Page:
National Day of Reflection: Today marks the second anniversary of the UK’s first lockdown
Today marks the second anniversary of the UK’s first lockdown.
Organisations and political leaders from across Wales are coming together to support a National Day of Reflection today, Wednesday 23 March 2022.
First Minister Mark Drakeford and Presiding Officer Elin Jones will mark the day by observing a minute’s silence at midday and encourage others from the Welsh Government and the Senedd to do the same.
Organisations across Wales will also be coming together to connect and support the people who have been bereaved during the last two years.
The pandemic has increased the complexity of grief being felt.
Families can now be with loved ones, free from restrictions to memorialise those who have died.
For many of the people being supported however, this period has unlocked a tidal wave of grief.
The National Day of Reflection is an opportunity for us all to remember and to support our bereaved friends, families, neighbours and colleagues.
At 12 noon, the nation will come together in a minute’s silence.
People can visit ‘Walls of Reflection’ across the UK, to commemorate loved ones by adding their name, photo or perhaps their favourite song .
Holywell Town Council is encouraging the community to use the gates to its offices as a wall of reflection
Spearheaded by end of life charity Marie Curie, over 350 organisations across the UK and Wales are behind the day.
Prominent buildings and landmarks will also be lit up across Wales, including the Senedd building in Cardiff Bay.
Last year the first National Day of Reflection saw widespread support and connected the nation in grief in the first event of its kind.
First Minister of Wales, Mark Drakeford, said: “We have all lived our lives in the shadow of the pandemic. It has touched our lives and so many have made big sacrifices.”
“Many have lost family members, loved ones or friends. That is why this moment of reflection is so important to so many people right across Wales.”
Social Care Wales Chief Executive, Sue Evans, said: “We’re proud to support the National Day of Reflection once again.”
“The last two years have been incredibly tough on our sector and we’re proud of each and every person working in social care and early years, who have faced and overcome so many challenges.”
“Sadly, along the way, we have lost family and colleagues we deeply cared for.”
“This day of reflection gives us a chance to stop, remember together and celebrate their lives and connect with others who have had similar experiences.”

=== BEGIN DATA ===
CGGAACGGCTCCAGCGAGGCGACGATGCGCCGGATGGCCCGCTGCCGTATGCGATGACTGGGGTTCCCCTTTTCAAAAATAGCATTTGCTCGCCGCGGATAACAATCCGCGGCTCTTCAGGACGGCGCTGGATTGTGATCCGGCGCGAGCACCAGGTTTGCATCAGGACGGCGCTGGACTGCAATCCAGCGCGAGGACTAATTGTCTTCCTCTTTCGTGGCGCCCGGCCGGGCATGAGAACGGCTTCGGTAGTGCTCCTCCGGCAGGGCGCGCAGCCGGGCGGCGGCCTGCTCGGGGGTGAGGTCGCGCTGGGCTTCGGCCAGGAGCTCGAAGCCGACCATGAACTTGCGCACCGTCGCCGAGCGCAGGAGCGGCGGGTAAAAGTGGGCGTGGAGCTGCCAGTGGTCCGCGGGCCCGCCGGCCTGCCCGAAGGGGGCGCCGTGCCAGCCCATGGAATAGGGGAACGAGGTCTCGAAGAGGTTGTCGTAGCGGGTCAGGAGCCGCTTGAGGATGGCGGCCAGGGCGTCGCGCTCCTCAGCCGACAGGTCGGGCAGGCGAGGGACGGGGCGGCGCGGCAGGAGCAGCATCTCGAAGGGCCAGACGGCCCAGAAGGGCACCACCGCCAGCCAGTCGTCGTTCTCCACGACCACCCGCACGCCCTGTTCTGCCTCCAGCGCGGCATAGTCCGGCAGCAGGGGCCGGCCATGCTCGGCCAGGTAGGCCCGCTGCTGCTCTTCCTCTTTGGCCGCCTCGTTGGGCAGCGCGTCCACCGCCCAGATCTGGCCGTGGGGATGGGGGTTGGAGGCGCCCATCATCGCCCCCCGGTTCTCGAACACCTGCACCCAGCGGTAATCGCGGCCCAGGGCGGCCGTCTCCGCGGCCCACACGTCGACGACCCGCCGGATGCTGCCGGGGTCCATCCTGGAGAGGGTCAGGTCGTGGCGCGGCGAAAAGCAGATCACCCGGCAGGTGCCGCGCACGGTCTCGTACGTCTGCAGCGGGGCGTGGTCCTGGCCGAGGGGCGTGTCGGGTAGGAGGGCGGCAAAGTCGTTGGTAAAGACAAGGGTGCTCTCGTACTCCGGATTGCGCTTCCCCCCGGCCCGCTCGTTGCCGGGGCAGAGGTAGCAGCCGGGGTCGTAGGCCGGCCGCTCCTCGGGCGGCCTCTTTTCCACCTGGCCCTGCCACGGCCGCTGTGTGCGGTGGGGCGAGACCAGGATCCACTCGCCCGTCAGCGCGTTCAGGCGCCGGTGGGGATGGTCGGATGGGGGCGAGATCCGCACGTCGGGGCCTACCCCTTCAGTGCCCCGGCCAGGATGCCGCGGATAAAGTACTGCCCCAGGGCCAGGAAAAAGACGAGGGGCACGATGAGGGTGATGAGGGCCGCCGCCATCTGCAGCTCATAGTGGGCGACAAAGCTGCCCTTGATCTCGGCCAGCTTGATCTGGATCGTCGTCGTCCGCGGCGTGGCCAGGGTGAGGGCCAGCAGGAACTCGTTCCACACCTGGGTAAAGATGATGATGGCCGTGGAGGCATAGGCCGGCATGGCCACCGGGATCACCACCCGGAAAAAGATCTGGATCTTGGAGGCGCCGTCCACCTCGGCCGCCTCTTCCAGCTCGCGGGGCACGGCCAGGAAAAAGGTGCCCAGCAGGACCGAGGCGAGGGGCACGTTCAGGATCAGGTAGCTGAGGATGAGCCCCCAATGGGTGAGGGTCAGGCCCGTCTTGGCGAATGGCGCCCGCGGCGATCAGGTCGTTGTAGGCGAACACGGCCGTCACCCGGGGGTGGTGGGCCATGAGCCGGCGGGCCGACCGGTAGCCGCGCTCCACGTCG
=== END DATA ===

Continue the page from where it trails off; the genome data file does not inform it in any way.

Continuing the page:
Chief Nursing Officer for Wales Sue Tranka said: “On this National Day of Reflection I want to thank our nursing and midwifery professionals and the wider health and care workforce for their continued professionalism, dedication and hard work as we deal with the ongoing impact of the pandemic.”
“I am very proud of the exceptional contribution our professions have made and continue to make in selflessly and compassionately caring for and providing support to families and loved ones during some of the most difficult times we have ever had to experience.”
“As we come through the pandemic it’s important to recognise the huge sacrifices people have made and to take a minute to remember all those we have lost.”’
“Reflect on the impact the pandemic has had on all our lives and a moment to connect with those who are still suffering and need our ongoing support.”
Marie Curie’s Chief Executive, Matthew Reed, said: “The last two years have reminded us of how much harder grief is when you are isolated from those you care about and those who support you.”
“And while life may be beginning to return to normal for some of us there are many living with the deep trauma of losing a loved one. ”
“Grief doesn’t have a lifespan, nor does it discriminate. As a society, we need to find better ways of dealing with grief. ”
“We hope that having a special day will bring comfort to millions of us who feel the pain of grief, regardless of time or circumstance.”
“The National Day of Reflection last year showed that a national day was very much needed and profoundly resonated with people up and down the UK. ”
“It is time to come together again to reflect on the lives of the people we’ve lost and support those who are grieving.”
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